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Inland Hurricane Morgan Ravages OKC Metro!

On Monday evening, after finishing up some work in our Bricktown Digital Media Studio, I waltzed over to Fuzzy's Tacos by Harkin's to get my usual to-go order – two brisket and one chicken taco, with enough packets of Fuzzy's signature Butt Burnin' Sauce to fill the Bricktown Canal.

For the most part, it was a beautiful Bricktown night. The weather wasn't too hot, the Dodgers were playing, and scores and scores of people were taking the "I'm too cheap to pay for parking" trek from Bass Pro Shops all way to Chesapeake Arena to (for some reason) watch Chris Brown. Hell, I even helped track down a volleyball for some people at the Bricktown Beach! Outside of doing handstands on the street car like Teen Wolf, it was local Big League City living at it's finest. I felt like Mr. Bricktown!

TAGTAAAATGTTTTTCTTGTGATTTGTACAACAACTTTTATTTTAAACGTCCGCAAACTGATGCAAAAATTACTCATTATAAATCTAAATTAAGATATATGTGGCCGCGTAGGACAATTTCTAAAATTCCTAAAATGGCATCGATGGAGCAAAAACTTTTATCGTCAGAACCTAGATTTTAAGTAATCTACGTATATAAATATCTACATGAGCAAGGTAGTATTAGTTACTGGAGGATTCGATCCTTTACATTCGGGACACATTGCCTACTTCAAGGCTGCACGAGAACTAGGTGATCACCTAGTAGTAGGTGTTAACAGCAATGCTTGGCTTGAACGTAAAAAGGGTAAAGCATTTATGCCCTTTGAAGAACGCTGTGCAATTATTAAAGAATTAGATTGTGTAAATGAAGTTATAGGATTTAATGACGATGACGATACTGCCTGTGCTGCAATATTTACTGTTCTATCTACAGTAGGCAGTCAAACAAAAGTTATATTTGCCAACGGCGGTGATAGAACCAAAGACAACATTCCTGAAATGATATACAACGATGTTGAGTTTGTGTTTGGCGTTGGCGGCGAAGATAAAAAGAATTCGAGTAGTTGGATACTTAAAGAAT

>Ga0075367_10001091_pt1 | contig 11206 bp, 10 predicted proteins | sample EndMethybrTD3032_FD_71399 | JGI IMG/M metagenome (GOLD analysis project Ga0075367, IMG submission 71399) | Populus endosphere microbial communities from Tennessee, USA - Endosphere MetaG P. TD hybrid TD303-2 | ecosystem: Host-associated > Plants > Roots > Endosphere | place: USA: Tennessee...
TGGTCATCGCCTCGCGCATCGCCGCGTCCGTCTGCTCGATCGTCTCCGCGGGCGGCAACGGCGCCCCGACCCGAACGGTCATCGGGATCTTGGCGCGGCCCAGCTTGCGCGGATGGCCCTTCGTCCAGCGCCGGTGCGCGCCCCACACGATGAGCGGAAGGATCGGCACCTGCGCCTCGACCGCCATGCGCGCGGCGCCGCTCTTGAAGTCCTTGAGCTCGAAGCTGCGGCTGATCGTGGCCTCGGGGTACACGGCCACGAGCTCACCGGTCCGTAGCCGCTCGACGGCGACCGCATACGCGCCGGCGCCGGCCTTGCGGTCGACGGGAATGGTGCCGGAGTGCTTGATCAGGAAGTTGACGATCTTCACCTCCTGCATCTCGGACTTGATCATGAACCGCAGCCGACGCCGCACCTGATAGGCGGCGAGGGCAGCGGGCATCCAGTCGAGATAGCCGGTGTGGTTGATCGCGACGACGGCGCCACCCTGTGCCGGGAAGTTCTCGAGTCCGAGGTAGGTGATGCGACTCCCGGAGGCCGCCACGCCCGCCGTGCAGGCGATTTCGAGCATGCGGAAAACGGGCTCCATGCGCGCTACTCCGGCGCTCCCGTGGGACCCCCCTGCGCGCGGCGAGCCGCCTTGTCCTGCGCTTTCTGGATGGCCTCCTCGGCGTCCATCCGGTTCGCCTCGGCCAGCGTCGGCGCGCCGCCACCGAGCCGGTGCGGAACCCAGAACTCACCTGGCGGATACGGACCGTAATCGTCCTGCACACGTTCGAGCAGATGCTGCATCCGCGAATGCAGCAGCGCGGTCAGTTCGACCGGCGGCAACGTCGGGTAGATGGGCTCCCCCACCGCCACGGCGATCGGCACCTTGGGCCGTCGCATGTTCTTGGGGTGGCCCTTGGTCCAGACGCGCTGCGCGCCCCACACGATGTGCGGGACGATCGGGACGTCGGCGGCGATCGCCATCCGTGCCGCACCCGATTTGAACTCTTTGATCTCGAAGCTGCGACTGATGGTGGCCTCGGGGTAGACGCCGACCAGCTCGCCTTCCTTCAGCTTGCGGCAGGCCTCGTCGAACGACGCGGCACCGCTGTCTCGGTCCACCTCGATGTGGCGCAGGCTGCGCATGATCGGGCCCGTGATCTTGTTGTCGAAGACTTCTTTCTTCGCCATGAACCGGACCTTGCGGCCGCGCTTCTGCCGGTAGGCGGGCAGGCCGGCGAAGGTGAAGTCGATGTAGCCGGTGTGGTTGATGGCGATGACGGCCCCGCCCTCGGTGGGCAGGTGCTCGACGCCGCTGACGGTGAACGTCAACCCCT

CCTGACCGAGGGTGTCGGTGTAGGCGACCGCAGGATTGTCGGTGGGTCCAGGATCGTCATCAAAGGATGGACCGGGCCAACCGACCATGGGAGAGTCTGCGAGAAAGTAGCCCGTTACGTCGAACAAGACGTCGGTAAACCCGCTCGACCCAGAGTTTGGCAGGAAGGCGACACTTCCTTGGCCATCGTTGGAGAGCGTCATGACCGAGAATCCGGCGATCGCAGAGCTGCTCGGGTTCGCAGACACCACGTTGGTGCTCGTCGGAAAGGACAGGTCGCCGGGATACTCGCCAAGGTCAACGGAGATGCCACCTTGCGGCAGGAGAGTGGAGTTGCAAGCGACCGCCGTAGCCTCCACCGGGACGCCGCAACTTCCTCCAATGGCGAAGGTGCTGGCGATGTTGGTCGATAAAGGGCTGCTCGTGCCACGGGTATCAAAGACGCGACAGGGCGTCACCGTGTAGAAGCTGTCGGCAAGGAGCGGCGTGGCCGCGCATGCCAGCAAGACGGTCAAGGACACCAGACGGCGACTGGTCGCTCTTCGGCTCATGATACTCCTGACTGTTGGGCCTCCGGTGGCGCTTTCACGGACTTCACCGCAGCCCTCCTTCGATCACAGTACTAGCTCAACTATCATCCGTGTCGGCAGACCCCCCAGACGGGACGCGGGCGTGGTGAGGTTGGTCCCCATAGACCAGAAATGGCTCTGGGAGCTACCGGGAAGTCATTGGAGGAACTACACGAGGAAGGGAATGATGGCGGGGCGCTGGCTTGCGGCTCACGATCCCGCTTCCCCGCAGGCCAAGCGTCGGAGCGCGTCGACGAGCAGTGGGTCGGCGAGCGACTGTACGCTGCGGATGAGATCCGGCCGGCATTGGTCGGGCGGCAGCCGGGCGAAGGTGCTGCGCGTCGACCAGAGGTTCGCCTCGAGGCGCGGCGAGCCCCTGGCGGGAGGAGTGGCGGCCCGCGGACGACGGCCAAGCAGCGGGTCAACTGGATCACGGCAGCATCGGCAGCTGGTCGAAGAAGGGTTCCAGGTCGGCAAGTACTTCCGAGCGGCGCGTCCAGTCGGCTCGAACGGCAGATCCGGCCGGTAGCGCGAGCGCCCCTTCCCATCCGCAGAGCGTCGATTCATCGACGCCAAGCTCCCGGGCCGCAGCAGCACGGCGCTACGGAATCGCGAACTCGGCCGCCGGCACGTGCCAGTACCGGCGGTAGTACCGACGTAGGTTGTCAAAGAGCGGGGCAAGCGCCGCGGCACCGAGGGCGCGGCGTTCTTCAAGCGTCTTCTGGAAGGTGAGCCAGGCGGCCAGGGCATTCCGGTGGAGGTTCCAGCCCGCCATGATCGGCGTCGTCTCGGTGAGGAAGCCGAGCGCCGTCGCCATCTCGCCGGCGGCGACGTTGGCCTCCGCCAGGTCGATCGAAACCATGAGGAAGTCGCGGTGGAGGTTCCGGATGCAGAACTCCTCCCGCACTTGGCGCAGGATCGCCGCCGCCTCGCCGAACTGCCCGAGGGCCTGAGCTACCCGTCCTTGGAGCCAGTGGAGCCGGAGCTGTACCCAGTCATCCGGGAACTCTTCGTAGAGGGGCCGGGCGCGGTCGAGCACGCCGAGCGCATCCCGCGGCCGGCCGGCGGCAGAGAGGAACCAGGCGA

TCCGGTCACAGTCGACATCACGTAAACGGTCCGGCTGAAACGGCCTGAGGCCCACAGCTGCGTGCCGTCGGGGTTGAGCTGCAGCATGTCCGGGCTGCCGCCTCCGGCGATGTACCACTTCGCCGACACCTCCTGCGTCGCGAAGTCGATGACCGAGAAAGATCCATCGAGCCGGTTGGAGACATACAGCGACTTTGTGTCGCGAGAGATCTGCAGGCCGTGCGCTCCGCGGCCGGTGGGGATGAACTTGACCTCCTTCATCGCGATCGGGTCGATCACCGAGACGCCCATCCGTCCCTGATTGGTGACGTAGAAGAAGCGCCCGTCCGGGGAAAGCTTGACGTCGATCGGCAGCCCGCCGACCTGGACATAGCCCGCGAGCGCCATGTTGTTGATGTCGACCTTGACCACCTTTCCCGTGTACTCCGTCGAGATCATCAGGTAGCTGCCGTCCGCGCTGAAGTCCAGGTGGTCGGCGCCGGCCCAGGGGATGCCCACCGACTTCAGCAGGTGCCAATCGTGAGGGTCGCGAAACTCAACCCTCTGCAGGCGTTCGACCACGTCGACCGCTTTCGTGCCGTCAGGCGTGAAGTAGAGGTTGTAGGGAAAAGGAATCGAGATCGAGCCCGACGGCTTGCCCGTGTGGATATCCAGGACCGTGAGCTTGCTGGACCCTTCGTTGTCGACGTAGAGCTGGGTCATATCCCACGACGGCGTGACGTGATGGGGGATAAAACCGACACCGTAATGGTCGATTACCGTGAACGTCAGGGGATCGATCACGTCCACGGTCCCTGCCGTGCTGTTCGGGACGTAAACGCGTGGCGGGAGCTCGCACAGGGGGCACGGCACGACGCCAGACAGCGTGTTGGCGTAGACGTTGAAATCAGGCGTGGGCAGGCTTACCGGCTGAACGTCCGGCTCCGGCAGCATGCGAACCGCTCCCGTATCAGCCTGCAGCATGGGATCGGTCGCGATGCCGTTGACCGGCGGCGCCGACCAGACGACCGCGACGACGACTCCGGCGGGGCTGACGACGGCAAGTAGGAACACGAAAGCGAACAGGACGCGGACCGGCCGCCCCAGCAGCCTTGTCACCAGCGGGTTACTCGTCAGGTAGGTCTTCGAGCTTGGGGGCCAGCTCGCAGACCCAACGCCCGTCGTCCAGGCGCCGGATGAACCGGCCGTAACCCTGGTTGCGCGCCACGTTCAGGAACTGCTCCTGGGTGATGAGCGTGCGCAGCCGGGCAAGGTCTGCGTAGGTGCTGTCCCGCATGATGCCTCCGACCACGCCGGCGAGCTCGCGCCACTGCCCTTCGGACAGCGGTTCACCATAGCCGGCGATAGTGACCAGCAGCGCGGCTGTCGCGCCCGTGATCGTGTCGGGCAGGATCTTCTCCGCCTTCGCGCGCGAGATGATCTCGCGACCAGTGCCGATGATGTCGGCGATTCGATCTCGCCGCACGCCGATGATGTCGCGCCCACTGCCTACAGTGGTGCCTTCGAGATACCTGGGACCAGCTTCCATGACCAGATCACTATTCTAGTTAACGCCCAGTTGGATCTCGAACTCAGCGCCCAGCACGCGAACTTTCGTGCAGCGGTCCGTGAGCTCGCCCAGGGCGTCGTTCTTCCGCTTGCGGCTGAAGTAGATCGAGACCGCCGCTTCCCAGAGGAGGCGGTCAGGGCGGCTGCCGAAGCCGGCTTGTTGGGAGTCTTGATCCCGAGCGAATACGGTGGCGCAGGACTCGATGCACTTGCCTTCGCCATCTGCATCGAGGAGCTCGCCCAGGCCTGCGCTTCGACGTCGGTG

But then shit got weird.

As I walked towards the Fuzzy's to-go entrance to grab my tacos, I was greeted by hundreds of asshole birds hooting, hollering and cackling in the trees next to the patio area. It was such a weird deal that I felt the need to take a five second video of it:

Seriously, I half way wondered if a White Walker was going to walk out of Fussy's with one of Kraster's babies. How's that for an already-dated reference?

I grabbed my order and began the two-block walk back to the studio. That's when I noticed an insane, apocalyptic, cloud-draped sunset that looked something Emily Sutton would paint on wine and pallet night. I grabbed my phone and took a photo, because why not:

Okay, that's kind of shitty photo, but keep in my mind I was being heckled by a squadron of angry birds eyeing my bag of tacos.